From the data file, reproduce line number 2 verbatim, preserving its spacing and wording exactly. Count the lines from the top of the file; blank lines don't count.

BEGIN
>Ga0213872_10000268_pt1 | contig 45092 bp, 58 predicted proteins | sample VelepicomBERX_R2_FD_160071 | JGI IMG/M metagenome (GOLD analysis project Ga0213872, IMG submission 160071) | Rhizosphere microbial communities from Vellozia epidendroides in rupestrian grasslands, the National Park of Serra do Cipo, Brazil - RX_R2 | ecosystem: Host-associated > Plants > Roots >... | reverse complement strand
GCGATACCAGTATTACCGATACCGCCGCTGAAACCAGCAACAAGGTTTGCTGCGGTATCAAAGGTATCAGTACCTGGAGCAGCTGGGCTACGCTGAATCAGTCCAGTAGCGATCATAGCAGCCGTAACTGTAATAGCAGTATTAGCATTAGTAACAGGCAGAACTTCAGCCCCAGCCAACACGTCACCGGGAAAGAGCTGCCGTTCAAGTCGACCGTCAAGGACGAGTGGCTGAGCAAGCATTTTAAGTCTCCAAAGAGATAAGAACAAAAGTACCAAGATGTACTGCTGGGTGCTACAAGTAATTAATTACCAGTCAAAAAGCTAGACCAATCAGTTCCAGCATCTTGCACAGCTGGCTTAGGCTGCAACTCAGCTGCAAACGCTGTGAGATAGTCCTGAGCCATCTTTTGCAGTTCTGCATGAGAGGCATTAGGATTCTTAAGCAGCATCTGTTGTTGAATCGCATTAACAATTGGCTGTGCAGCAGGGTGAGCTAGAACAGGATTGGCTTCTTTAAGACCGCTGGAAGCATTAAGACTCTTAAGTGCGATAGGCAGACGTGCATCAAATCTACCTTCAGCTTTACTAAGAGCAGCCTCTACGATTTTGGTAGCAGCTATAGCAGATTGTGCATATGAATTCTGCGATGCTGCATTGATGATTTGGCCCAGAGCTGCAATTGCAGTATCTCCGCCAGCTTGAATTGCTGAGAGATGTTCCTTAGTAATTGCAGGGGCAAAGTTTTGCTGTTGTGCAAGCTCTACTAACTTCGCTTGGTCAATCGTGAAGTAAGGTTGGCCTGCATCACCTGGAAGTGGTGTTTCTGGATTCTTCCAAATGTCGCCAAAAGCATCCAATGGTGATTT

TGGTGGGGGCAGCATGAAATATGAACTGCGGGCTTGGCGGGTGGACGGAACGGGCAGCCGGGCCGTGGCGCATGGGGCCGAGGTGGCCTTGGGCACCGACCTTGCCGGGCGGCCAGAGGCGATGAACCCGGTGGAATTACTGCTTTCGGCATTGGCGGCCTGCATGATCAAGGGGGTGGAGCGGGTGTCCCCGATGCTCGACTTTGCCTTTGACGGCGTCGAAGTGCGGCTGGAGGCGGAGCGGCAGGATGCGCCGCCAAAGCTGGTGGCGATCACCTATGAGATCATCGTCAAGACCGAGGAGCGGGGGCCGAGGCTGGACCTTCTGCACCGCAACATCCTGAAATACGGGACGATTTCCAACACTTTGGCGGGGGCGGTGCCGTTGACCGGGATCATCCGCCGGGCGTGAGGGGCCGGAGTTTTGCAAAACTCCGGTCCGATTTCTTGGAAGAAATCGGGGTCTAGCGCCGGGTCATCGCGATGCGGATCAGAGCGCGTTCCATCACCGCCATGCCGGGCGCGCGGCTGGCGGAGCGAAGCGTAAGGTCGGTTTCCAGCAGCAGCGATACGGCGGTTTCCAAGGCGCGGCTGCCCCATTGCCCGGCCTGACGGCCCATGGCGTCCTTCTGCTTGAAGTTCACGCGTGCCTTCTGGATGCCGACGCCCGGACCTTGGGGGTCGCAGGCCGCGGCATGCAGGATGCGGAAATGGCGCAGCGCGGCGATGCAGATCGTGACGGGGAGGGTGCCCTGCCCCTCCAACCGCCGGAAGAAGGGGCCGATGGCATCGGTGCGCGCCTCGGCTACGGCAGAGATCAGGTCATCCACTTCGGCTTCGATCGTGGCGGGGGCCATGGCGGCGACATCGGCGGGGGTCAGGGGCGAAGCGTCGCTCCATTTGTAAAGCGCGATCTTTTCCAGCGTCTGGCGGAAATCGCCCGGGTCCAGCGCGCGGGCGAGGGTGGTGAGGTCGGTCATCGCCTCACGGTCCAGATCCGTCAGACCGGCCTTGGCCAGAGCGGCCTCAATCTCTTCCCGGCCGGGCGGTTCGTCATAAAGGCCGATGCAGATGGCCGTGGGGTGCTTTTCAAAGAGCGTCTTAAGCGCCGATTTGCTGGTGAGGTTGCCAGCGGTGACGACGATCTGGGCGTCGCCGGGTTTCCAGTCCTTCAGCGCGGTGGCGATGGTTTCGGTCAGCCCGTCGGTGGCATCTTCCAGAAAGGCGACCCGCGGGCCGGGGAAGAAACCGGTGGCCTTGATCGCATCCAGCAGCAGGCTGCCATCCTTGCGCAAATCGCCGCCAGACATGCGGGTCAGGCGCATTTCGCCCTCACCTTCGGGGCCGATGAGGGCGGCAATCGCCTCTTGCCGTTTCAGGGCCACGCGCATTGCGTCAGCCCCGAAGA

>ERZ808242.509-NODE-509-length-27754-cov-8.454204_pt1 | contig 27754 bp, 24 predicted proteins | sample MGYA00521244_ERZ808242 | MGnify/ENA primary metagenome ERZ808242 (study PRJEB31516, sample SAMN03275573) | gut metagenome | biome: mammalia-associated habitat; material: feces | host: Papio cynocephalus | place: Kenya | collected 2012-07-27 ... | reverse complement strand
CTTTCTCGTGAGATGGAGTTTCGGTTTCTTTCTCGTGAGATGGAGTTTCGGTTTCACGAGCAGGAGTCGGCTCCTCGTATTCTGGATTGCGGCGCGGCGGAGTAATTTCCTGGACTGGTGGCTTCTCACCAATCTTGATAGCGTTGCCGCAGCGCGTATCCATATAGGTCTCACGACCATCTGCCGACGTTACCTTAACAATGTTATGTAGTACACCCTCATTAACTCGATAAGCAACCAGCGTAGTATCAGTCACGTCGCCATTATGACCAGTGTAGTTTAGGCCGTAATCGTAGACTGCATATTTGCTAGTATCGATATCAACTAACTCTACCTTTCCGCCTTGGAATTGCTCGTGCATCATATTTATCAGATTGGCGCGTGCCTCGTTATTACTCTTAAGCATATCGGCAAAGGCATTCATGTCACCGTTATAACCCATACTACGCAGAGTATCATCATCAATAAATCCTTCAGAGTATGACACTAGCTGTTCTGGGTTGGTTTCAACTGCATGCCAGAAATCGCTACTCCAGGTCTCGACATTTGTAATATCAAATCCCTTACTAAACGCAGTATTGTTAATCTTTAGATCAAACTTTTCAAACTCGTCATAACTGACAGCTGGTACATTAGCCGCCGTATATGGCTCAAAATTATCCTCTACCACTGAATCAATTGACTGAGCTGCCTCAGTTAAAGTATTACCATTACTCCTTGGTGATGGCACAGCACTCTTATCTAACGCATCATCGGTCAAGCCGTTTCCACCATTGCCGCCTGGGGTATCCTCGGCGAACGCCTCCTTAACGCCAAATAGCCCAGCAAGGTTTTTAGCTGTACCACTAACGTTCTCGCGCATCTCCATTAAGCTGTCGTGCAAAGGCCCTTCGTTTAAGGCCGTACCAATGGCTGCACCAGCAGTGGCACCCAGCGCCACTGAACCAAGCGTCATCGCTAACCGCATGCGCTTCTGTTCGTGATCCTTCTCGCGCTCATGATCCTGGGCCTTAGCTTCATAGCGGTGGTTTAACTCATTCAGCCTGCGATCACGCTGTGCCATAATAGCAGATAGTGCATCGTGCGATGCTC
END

GCGATACCAGTATTACCGATACCGCCGCTGAAACCAGCAACAAGGTTTGCTGCGGTATCAAAGGTATCAGTACCTGGAGCAGCTGGGCTACGCTGAATCAGTCCAGTAGCGATCATAGCAGCCGTAACTGTAATAGCAGTATTAGCATTAGTAACAGGCAGAACTTCAGCCCCAGCCAACACGTCACCGGGAAAGAGCTGCCGTTCAAGTCGACCGTCAAGGACGAGTGGCTGAGCAAGCATTTTAAGTCTCCAAAGAGATAAGAACAAAAGTACCAAGATGTACTGCTGGGTGCTACAAGTAATTAATTACCAGTCAAAAAGCTAGACCAATCAGTTCCAGCATCTTGCACAGCTGGCTTAGGCTGCAACTCAGCTGCAAACGCTGTGAGATAGTCCTGAGCCATCTTTTGCAGTTCTGCATGAGAGGCATTAGGATTCTTAAGCAGCATCTGTTGTTGAATCGCATTAACAATTGGCTGTGCAGCAGGGTGAGCTAGAACAGGATTGGCTTCTTTAAGACCGCTGGAAGCATTAAGACTCTTAAGTGCGATAGGCAGACGTGCATCAAATCTACCTTCAGCTTTACTAAGAGCAGCCTCTACGATTTTGGTAGCAGCTATAGCAGATTGTGCATATGAATTCTGCGATGCTGCATTGATGATTTGGCCCAGAGCTGCAATTGCAGTATCTCCGCCAGCTTGAATTGCTGAGAGATGTTCCTTAGTAATTGCAGGGGCAAAGTTTTGCTGTTGTGCAAGCTCTACTAACTTCGCTTGGTCAATCGTGAAGTAAGGTTGGCCTGCATCACCTGGAAGTGGTGTTTCTGGATTCTTCCAAATGTCGCCAAAAGCATCCAATGGTGATTT